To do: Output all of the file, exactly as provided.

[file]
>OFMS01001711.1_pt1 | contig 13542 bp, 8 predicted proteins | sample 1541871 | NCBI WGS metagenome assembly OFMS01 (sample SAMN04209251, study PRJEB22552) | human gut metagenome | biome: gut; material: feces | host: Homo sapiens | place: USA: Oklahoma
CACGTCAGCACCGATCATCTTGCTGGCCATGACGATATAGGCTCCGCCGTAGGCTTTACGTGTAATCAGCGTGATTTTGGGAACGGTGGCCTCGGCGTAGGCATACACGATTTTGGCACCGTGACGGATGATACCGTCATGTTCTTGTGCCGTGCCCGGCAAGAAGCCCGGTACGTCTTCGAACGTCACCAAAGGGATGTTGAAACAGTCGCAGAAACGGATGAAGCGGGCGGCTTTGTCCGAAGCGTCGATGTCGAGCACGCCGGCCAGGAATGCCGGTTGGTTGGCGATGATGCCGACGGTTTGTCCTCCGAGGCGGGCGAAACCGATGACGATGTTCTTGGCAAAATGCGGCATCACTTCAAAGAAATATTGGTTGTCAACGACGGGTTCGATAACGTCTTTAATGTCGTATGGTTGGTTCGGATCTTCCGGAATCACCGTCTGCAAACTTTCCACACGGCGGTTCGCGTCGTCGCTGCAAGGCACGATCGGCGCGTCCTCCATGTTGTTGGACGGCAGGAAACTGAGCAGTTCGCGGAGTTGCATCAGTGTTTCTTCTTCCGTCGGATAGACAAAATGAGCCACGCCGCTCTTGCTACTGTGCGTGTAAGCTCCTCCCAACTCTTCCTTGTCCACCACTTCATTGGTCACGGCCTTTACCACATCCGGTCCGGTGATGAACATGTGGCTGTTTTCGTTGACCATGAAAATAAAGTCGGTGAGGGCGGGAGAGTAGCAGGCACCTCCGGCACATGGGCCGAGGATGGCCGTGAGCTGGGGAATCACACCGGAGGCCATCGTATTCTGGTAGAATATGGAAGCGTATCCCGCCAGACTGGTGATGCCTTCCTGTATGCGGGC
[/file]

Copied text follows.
>OFMS01001711.1_pt1 | contig 13542 bp, 8 predicted proteins | sample 1541871 | NCBI WGS metagenome assembly OFMS01 (sample SAMN04209251, study PRJEB22552) | human gut metagenome | biome: gut; material: feces | host: Homo sapiens | place: USA: Oklahoma
CACGTCAGCACCGATCATCTTGCTGGCCATGACGATATAGGCTCCGCCGTAGGCTTTACGTGTAATCAGCGTGATTTTGGGAACGGTGGCCTCGGCGTAGGCATACACGATTTTGGCACCGTGACGGATGATACCGTCATGTTCTTGTGCCGTGCCCGGCAAGAAGCCCGGTACGTCTTCGAACGTCACCAAAGGGATGTTGAAACAGTCGCAGAAACGGATGAAGCGGGCGGCTTTGTCCGAAGCGTCGATGTCGAGCACGCCGGCCAGGAATGCCGGTTGGTTGGCGATGATGCCGACGGTTTGTCCTCCGAGGCGGGCGAAACCGATGACGATGTTCTTGGCAAAATGCGGCATCACTTCAAAGAAATATTGGTTGTCAACGACGGGTTCGATAACGTCTTTAATGTCGTATGGTTGGTTCGGATCTTCCGGAATCACCGTCTGCAAACTTTCCACACGGCGGTTCGCGTCGTCGCTGCAAGGCACGATCGGCGCGTCCTCCATGTTGTTGGACGGCAGGAAACTGAGCAGTTCGCGGAGTTGCATCAGTGTTTCTTCTTCCGTCGGATAGACAAAATGAGCCACGCCGCTCTTGCTACTGTGCGTGTAAGCTCCTCCCAACTCTTCCTTGTCCACCACTTCATTGGTCACGGCCTTTACCACATCCGGTCCGGTGATGAACATGTGGCTGTTTTCGTTGACCATGAAAATAAAGTCGGTGAGGGCGGGAGAGTAGCAGGCACCTCCGGCACATGGGCCGAGGATGGCCGTGAGCTGGGGAATCACACCGGAGGCCATCGTATTCTGGTAGAATATGGAAGCGTATCCCGCCAGACTGGTGATGCCTTCCTGTATGCGGGC